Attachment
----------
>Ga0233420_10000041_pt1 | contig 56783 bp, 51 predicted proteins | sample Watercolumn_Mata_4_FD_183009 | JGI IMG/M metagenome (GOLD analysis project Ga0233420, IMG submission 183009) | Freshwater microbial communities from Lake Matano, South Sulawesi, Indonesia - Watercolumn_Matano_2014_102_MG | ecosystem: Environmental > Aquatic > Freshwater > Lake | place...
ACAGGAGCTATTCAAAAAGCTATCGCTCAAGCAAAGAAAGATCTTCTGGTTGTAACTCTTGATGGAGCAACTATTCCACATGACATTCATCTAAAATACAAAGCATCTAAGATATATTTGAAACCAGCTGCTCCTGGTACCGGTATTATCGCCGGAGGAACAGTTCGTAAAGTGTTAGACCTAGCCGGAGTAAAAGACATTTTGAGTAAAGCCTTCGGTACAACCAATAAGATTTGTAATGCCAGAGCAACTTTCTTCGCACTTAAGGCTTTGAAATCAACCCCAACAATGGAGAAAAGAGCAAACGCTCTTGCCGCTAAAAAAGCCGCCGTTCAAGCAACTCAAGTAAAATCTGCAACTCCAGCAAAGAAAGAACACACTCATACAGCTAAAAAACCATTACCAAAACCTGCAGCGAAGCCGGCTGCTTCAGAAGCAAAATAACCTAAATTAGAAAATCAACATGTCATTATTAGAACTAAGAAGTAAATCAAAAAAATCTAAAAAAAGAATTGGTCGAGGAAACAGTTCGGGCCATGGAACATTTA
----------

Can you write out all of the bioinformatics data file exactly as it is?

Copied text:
>Ga0233420_10000041_pt1 | contig 56783 bp, 51 predicted proteins | sample Watercolumn_Mata_4_FD_183009 | JGI IMG/M metagenome (GOLD analysis project Ga0233420, IMG submission 183009) | Freshwater microbial communities from Lake Matano, South Sulawesi, Indonesia - Watercolumn_Matano_2014_102_MG | ecosystem: Environmental > Aquatic > Freshwater > Lake | place...
ACAGGAGCTATTCAAAAAGCTATCGCTCAAGCAAAGAAAGATCTTCTGGTTGTAACTCTTGATGGAGCAACTATTCCACATGACATTCATCTAAAATACAAAGCATCTAAGATATATTTGAAACCAGCTGCTCCTGGTACCGGTATTATCGCCGGAGGAACAGTTCGTAAAGTGTTAGACCTAGCCGGAGTAAAAGACATTTTGAGTAAAGCCTTCGGTACAACCAATAAGATTTGTAATGCCAGAGCAACTTTCTTCGCACTTAAGGCTTTGAAATCAACCCCAACAATGGAGAAAAGAGCAAACGCTCTTGCCGCTAAAAAAGCCGCCGTTCAAGCAACTCAAGTAAAATCTGCAACTCCAGCAAAGAAAGAACACACTCATACAGCTAAAAAACCATTACCAAAACCTGCAGCGAAGCCGGCTGCTTCAGAAGCAAAATAACCTAAATTAGAAAATCAACATGTCATTATTAGAACTAAGAAGTAAATCAAAAAAATCTAAAAAAAGAATTGGTCGAGGAAACAGTTCGGGCCATGGAACATTTA